Grouping species and using time covariates in detection analysis

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Katrina Fernald

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May 21, 2021, 4:53:00 PMMay 21
to distance-sampling
Hello!

Apologies in advance if these questions have been asked in a prior message.

I'm working with bird point count data from 3 sites with control stands and treated stands. I would like to compare community composition and densities of particular species between the control and treatment. There are 10 species that were detected more than 60 times, which is often the minimum recommended for calculating an estimate of detection, but I've also seen at least 80 detections recommended. Which minimum is more widely accepted, or does it depend on the study design?

Either way, this leaves a few dozen species with insufficient detections, so I would like to group them for analysis. From what I understand, these should be species with similar detection probability, but how can I know that without detailed information on call rate, volume, etc? Is it robust enough to use functional traits like ground foraging (which is how I would like to present the results anyway)?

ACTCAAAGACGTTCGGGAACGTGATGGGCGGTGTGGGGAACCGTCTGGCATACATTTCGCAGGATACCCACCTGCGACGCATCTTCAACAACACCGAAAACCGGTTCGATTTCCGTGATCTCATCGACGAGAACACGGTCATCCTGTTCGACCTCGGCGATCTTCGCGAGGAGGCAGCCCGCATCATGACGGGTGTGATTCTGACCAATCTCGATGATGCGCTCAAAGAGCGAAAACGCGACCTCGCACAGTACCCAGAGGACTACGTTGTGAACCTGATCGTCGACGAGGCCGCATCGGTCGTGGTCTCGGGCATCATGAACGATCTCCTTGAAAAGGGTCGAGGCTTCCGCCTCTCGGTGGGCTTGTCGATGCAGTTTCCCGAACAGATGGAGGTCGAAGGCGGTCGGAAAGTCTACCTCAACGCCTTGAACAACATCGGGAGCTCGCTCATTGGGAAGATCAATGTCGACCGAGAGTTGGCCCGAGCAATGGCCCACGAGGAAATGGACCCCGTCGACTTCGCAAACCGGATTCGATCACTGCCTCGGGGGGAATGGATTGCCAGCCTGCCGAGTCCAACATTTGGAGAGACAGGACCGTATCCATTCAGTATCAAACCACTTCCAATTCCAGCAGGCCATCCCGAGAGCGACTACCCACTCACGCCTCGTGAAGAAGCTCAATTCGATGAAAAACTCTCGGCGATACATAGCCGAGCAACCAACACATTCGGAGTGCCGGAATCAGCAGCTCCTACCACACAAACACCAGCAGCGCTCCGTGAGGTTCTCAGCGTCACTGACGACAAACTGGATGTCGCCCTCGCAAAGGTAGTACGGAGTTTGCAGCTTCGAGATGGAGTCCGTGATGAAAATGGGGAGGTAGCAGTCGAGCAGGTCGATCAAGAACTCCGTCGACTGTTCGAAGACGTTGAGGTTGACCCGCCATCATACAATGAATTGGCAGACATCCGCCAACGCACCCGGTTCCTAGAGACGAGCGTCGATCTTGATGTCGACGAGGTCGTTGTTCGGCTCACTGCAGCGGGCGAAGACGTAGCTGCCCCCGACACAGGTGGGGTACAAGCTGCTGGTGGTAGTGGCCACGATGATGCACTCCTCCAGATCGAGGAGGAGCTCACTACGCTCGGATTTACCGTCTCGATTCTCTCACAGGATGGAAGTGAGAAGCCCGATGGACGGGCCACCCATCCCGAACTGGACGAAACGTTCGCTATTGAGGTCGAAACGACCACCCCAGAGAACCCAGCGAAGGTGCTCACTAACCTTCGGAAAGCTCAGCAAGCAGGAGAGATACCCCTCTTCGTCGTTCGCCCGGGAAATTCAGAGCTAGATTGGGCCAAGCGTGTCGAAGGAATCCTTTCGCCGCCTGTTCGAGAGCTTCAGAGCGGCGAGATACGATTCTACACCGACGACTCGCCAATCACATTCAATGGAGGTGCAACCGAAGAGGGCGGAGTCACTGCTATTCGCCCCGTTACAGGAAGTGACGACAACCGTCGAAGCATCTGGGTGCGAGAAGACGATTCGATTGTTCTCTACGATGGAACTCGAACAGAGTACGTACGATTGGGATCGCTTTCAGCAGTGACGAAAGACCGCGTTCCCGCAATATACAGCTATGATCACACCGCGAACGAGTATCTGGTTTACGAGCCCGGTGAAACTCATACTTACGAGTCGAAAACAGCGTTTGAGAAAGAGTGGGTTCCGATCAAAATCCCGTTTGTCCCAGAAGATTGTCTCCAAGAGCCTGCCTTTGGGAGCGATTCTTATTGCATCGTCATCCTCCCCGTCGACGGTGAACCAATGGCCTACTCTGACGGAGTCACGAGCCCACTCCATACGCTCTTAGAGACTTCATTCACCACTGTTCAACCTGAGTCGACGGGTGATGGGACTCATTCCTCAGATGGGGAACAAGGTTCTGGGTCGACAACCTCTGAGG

A somewhat unrelated question: anytime I include a covariate related to time in the ds() function, it returns a "no models could be fitted" error. Any insight on that would be much appreciated, here's and example of the code, with mas meaning minutes after sunrise:

birds.hr.time<-ds(birds, key = "hr", transect = "point", formula = ~mas) 

Katrina Fernald
MS student, Forestry
Iowa State University

Stephen Buckland

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May 22, 2021, 6:43:49 AMMay 22
to Katrina Fernald, distance-sampling

Katrina, you generally need more observations in point transect sampling than in line transect sampling to get comparable precision, hence the suggestion of a larger sample size for point transects.  But these are just cookbook rules.  Whether you can get good estimation with smaller sample sizes depends on many factors.  If you get good fits to your data and the shape of the detection function is plausible, given what you know about your species, I would not apply these rules rigidly.